'We are opening a conversation that hasn’t really been had in the history of fashion'
McCartney has long spearheaded the use of recyclable fabrics, organic cotton and synthetic leathers in her designs, so it seems only natural that Google should look to the 47-year-old to help create a scheme which aims to improve sustainability in the fashion supply chain.
At the Copenhagen Fashion Summit on Tuesday, Google announced that it is building a Google Cloud data analytics and machine learning service that will “give brands a more comprehensive view into their supply chain,” particularly at the level of raw production.
The machine learning technology will be used to help brands estimate the environmental impact of particular items of clothing at the sourcing and design stages, and use this data to help companies take action.
The pilot has been launched in response to the growing environmental impact of the the fashion industry. According to Google, the fashion industry accounts for 20 per cent of wastewater and 10 per cent of carbon emissions globally.
In addition, a recent report from the Ellen MacArthur Foundation – a registered charity that campaigns for economic change – found that clothes account for half a million tons of non-biodegradable microfibers reaching the oceans every year, the equivalent of more than 50 billion plastic bottles.
The pilot scheme will begin by looking at cotton and viscose, which have been chosen due to the scale of their production, the availability of data and impact considerations.
Speaking about the initiative, McCartney said: “At Stella McCartney, we have been continuously focusing on looking at responsible and sustainable ways to conduct ourselves in fashion, it is at the heart of what we do.
“We are trying our best – we aren’t perfect, but we are opening a conversation that hasn’t really been had in the history of fashion.”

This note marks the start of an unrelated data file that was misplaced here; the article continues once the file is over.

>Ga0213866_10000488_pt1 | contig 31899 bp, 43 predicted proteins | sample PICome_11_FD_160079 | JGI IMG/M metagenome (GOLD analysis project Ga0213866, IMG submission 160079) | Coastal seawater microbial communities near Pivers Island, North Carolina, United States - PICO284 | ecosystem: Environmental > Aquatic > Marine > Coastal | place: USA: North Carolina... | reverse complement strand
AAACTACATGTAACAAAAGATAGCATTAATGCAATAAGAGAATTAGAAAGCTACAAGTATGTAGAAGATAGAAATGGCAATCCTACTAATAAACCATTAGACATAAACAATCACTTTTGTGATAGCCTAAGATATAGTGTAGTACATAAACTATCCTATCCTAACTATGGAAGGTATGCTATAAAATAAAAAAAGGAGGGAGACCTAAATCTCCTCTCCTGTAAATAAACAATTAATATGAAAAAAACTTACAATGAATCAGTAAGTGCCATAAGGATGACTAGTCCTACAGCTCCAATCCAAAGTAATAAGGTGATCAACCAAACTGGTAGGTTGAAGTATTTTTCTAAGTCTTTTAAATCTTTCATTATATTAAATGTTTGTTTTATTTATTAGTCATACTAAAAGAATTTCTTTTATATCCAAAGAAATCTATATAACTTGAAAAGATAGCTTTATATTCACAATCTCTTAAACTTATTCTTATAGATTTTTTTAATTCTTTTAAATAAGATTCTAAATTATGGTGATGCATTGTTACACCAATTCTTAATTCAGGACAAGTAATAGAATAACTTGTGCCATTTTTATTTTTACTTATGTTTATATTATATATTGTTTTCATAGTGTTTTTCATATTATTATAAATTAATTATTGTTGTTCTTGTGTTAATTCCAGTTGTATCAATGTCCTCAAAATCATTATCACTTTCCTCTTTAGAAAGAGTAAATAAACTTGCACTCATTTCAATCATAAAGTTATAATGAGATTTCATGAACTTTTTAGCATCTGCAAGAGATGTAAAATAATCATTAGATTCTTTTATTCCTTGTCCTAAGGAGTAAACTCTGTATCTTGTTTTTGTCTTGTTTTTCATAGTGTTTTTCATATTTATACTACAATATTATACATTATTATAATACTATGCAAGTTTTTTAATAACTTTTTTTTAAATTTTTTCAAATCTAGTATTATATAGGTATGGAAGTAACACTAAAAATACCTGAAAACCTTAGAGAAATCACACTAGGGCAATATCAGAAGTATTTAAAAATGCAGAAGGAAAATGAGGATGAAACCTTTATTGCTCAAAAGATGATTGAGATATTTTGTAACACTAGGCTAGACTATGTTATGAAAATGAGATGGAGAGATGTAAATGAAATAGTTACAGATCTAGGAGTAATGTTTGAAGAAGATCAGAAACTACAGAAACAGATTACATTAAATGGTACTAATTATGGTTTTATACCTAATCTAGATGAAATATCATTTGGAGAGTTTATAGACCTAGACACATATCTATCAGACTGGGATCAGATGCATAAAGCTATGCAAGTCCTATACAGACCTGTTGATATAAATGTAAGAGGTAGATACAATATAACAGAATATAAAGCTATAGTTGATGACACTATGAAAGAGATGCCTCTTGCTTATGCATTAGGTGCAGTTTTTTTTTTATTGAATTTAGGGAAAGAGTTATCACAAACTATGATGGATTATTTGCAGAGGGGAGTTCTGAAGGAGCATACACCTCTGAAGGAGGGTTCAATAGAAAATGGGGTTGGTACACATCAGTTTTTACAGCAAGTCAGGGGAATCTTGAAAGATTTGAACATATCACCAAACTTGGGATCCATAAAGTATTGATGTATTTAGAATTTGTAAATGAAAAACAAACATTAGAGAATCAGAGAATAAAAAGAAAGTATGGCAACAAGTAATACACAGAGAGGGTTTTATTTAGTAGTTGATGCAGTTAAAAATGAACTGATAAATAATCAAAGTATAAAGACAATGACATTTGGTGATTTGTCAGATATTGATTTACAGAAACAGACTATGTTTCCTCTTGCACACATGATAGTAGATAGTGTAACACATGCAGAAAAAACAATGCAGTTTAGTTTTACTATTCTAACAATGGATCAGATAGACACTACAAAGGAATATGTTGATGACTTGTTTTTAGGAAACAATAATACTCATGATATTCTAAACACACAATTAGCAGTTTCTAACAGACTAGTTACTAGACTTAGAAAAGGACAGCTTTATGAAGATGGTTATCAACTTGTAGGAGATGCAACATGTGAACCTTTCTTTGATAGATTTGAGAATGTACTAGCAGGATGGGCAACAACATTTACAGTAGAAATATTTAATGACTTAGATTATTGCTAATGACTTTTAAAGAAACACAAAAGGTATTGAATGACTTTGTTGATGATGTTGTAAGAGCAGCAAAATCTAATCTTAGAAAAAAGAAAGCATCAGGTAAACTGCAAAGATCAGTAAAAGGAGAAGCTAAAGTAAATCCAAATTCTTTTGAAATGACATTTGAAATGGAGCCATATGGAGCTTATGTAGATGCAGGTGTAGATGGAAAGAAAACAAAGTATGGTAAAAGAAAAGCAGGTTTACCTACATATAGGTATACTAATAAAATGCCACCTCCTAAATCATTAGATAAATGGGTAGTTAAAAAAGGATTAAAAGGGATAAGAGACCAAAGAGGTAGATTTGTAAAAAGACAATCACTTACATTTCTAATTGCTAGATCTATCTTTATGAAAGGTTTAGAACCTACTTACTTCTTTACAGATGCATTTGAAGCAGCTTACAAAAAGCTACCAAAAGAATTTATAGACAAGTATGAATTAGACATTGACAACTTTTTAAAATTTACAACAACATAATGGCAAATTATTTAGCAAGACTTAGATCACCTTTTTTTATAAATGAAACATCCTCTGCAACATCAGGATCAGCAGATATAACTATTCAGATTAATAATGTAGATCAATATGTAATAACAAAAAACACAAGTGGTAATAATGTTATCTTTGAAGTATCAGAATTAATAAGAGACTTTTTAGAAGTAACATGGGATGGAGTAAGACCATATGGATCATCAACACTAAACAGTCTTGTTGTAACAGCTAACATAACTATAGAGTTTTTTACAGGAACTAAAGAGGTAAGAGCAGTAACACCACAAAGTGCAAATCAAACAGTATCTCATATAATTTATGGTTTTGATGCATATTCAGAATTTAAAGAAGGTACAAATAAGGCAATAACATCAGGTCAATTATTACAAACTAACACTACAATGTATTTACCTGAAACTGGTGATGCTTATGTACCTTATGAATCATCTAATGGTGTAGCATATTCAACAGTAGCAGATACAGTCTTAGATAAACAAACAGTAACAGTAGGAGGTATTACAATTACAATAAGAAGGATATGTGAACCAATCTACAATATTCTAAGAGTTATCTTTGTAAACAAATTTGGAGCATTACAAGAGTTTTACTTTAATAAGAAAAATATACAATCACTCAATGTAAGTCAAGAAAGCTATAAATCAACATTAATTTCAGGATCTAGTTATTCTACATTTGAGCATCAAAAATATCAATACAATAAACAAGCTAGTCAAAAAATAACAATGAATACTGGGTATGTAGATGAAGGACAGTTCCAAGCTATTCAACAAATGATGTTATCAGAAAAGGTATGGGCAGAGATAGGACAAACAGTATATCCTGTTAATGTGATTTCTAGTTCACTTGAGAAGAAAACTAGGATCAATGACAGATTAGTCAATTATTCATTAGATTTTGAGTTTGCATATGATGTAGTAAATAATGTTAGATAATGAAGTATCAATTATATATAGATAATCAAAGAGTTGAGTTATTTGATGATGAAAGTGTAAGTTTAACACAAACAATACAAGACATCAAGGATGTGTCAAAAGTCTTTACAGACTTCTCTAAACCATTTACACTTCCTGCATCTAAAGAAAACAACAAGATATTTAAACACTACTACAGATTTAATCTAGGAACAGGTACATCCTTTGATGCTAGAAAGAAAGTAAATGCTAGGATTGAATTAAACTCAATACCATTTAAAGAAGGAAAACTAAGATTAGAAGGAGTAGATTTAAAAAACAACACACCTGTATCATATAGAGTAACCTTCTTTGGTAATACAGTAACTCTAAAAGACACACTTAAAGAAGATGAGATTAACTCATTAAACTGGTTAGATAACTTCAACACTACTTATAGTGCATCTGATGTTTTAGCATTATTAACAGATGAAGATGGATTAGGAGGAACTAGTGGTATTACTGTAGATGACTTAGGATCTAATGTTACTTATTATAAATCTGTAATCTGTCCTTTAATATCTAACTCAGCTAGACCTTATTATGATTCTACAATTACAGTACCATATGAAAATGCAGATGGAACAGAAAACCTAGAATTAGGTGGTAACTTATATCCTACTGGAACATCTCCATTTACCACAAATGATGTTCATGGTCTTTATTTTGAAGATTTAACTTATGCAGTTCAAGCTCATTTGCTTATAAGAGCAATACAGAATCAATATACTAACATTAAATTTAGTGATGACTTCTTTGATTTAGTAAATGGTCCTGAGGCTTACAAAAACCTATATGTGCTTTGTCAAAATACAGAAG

Google Cloud head of retail Nick Martin added: “This pilot will enable us to test the effectiveness of the tool on these different raw materials, building out the possibilities for expansion into a wider variety of key textiles in the market down the line.
“We plan to include data sources that allow companies to better measure the impact of their raw materials relevant to key environmental factors, such as air pollution, greenhouse gas emissions, land use, and water scarcity.”
Google has confirmed that its work with Stella McCartney is just the first stage of the process and that it is actively working with fashion brands, experts, NGOs and industry bodies in order to create an open industry-wide tool that any company can use.
The scheme comes just months after the Foresight Future of the Sea report revealed that the amount of plastic in the world’s oceans is set to treble in a decade unless action is taken to deal with the problem.
Experts warned that plastic is one of the biggest threats facing the world’s seas, while highlighting other keys issues including rising sea levels, warming oceans and metal and chemical pollution.